It was not just material things, I used this power of picturization and prayerisation everywhere. There were times one or other of my daughters would call me from school, “Dad my legs are hurting so badly, please come and pick me up!” I would get on my knees and pray and see my child with no ache, then get into my car, now a Tata Estate and drive breakneck to her school, and find her grinning at the gate, “Daddy, the pain just disappeared!”

Over two thousand years ago, a young Jesus who was healing the sick and bringing to life those who were dead told everybody, “Even if you have faith as small as a mustard seed, you could say to this mulberry tree, ‘May God uproot you and throw you into the sea, and it would obey you!’

Around two decades ago, another young man who wanted to start an orphanage would visit my home for donations, and while leaving would say, “Please pray for me!”

One day, I got impatient and asked him, “Pray for what?”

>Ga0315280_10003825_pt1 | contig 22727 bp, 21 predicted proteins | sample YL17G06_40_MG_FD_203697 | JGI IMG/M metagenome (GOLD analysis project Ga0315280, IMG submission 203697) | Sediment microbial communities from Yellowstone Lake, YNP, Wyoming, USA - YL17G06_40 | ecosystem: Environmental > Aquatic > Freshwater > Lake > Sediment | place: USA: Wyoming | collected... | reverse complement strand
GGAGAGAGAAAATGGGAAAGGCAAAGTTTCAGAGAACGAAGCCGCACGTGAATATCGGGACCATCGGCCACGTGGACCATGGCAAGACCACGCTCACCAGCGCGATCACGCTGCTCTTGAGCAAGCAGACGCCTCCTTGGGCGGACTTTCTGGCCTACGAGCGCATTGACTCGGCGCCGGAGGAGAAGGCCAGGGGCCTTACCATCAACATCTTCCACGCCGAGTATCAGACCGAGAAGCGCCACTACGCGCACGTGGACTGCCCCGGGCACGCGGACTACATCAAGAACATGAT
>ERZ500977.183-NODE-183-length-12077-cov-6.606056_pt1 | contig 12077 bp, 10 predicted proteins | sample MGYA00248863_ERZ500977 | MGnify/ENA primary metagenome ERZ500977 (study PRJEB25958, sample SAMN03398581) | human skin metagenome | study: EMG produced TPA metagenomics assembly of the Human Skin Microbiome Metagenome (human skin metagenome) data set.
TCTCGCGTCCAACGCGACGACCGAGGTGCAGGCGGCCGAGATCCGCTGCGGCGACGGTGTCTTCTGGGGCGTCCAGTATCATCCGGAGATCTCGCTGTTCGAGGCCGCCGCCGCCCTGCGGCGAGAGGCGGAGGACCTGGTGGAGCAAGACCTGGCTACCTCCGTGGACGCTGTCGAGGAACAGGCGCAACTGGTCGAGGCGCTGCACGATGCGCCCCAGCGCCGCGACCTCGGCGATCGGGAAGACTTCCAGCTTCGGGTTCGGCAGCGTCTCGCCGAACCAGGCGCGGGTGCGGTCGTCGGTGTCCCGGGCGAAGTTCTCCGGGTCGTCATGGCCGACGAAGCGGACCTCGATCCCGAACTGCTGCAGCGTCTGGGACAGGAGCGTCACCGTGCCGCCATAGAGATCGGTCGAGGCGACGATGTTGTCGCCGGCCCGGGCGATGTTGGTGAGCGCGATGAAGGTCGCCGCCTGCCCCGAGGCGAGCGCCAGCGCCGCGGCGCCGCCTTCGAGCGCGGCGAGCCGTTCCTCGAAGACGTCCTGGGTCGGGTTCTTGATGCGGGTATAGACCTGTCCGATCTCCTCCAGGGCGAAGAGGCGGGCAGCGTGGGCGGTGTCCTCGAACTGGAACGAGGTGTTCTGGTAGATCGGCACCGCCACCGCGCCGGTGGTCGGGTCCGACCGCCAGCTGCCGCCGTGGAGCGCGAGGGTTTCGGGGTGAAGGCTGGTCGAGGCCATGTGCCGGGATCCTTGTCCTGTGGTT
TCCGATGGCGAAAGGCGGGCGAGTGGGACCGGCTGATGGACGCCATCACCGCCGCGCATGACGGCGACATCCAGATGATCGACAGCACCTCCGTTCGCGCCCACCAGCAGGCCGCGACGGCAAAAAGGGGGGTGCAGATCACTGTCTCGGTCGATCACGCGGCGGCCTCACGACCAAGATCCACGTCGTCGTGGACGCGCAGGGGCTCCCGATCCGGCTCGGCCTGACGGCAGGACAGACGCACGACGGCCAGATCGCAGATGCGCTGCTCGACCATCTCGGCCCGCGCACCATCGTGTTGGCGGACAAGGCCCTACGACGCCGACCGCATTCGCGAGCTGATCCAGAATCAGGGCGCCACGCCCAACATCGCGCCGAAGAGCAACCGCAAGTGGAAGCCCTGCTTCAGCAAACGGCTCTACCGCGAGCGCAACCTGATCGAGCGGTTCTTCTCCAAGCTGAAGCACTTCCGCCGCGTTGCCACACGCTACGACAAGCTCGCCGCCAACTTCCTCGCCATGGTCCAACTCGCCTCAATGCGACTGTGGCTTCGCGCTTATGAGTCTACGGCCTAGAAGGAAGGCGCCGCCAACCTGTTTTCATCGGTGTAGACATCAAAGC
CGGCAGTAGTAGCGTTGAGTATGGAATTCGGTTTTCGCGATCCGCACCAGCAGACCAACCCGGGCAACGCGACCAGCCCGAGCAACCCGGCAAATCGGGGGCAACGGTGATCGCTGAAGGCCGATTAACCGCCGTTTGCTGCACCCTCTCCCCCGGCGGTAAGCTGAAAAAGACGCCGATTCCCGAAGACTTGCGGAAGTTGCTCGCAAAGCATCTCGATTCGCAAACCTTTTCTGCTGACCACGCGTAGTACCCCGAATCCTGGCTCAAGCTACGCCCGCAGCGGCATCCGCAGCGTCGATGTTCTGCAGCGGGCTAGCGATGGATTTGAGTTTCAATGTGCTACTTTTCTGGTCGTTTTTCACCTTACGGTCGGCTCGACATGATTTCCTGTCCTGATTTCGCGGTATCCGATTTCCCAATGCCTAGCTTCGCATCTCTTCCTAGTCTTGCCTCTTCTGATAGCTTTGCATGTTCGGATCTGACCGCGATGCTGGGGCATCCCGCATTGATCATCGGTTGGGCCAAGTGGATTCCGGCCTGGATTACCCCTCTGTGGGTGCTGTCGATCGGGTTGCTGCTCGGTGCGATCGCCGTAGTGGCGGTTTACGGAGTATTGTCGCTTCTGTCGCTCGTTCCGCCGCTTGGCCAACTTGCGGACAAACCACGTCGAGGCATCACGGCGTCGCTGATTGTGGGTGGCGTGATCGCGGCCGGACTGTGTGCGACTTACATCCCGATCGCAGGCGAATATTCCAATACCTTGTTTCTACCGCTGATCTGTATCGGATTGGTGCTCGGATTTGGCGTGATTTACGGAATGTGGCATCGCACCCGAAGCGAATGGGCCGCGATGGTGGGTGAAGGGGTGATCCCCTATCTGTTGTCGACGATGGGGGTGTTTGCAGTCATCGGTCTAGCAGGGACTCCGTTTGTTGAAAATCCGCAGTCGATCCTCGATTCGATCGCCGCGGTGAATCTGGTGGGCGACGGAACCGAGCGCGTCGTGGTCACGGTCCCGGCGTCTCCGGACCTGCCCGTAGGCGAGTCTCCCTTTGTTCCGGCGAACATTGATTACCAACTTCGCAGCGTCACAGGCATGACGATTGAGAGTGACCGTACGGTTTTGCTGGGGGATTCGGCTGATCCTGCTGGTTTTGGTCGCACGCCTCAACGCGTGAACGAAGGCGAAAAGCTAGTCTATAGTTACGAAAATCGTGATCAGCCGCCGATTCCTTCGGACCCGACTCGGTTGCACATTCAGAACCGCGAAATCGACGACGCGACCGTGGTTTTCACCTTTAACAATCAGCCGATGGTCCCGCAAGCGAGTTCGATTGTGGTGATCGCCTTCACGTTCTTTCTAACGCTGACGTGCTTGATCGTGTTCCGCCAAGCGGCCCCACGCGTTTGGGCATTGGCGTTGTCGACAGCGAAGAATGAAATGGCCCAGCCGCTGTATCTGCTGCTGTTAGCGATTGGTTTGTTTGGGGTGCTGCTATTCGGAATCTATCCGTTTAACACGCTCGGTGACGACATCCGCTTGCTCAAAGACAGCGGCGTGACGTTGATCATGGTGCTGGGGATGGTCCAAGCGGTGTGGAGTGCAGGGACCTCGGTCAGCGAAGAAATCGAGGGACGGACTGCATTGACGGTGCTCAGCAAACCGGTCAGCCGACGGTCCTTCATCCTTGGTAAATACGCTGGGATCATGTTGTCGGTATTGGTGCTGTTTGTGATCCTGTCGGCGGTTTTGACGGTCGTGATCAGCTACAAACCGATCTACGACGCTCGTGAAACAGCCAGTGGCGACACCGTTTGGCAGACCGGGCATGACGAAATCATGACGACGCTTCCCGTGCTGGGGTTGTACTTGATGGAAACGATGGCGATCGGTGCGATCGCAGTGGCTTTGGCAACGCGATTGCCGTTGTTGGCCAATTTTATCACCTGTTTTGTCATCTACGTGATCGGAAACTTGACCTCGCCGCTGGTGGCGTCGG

“For my orphanage to come up!” he said.

“How big do you want it to be?” I asked.

“I don’t know!” he whispered.

“Picture how big you want it to be, then pray that picture to God, and let’s watch it becoming possible!” I told him. “The three Ps, “Picturize, Prayerize and Possibilize!”

He listened, and it’s now a huge complex with buildings and guest houses, called Anand Ashram, houses over a hundred boys and an old folks home.

Yesterday’s tragic crash brought memories of another crash and reassuring thoughts of a faithful God..! 

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Dr. S. Ganesan

 Joji K Simon